**** The information written here is not legal advice and the author of this blog is not your lawyer.  These posts merely contain ideas to help you plan and organize your legal research and identify potentially helpful sources of law. ****

Government agencies have to verify residency and citizenship when providing ongoing services to clients. They realize, however, that residency for the homeless is in places like lobbies, halfway houses, bus stations, churches, and other people’s houses.  When people have those kinds of non-permanent residences, the agencies have a variety of ways to confirm that somebody is who he claims to be and that he generally resides in the place he claims.

The Social Security Administration, which provides financial support for the elderly and disabled, has detailed policies in place for verifying an applicant’s identity.[i] Because that agency is one of the country’s official registrars of citizens,[ii] it has an enormous database of identifying facts about each person here. Using that database, the staff can ask applicants to state their social security number and then answer simple questions including date of birth and parents’ names to establish their identity without having to show an ID card with a street address.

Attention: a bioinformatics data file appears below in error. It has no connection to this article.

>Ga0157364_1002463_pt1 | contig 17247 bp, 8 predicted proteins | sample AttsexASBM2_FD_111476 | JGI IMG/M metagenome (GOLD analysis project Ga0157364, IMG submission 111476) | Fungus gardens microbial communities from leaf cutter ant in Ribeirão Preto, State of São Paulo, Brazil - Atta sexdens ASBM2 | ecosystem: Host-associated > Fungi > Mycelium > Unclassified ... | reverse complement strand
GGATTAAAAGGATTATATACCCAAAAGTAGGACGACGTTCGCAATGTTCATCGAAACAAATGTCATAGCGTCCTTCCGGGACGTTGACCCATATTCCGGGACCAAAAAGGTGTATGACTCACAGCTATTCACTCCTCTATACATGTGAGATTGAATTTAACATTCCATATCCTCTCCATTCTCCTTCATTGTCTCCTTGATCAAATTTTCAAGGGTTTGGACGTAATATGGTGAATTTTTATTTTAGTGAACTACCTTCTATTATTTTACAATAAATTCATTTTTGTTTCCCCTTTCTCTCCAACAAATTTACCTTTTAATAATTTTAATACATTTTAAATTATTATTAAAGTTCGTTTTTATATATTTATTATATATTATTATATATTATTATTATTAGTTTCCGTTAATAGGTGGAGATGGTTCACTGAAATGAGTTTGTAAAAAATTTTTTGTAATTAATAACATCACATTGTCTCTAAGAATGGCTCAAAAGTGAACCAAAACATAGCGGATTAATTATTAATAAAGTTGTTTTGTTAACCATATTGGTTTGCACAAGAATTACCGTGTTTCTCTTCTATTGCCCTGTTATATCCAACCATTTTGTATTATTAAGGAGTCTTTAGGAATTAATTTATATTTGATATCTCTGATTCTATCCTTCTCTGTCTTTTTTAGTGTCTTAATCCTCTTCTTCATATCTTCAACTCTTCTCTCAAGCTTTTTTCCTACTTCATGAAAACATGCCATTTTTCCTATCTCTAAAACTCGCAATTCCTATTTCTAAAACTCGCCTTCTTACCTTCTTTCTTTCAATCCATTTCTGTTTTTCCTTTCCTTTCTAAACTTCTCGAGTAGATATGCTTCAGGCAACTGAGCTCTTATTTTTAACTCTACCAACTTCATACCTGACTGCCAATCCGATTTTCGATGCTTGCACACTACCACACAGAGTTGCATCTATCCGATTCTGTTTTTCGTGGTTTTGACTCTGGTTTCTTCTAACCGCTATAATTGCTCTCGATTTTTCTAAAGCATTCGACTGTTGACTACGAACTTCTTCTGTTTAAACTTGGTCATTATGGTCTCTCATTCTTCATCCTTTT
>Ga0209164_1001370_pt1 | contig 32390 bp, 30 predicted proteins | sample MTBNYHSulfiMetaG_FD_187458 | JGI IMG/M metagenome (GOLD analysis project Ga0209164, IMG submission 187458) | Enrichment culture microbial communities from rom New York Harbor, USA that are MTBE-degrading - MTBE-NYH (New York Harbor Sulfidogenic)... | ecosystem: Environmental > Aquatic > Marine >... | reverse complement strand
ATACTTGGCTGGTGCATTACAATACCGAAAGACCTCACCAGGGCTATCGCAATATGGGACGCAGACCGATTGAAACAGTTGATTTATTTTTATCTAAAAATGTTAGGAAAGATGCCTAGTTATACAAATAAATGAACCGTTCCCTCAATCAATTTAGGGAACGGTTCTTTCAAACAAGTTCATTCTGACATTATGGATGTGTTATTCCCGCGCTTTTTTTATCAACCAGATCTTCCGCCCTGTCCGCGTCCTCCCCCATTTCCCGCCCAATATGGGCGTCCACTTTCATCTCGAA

When determining where an applicant can usually be located, Social Security staff are required to “assume that transient or homeless individuals need assistance in providing evidence of their living arrangements.”[iii] This means that the staff will make note of the shelters and other services and places where the applicant reports spending time and will rely on verifications from witnesses who regularly see the claimant at any of those places.

There is a specific provision of the Social Security Disability regulations asserting that people are still eligible for the benefits when they are in a homeless shelter.[iv]

Food stamps, Temporary Aid to Needy Families (a.k.a. “TANF” or “cash assistance”), and Medicaid are federally funded public assistance programs that are administered through state agencies rather than through federal branch offices located in those states. All of these are available to homeless people but, because they have state administration, do not follow exact federal identification rules the way the Social Security programs do. Instead, the public assistance or welfare office in each state makes its own rules about how claimants can prove that they are homeless and lack sufficient financial resources to pay for their own food,[v] healthcare, and other basic needs.[vi]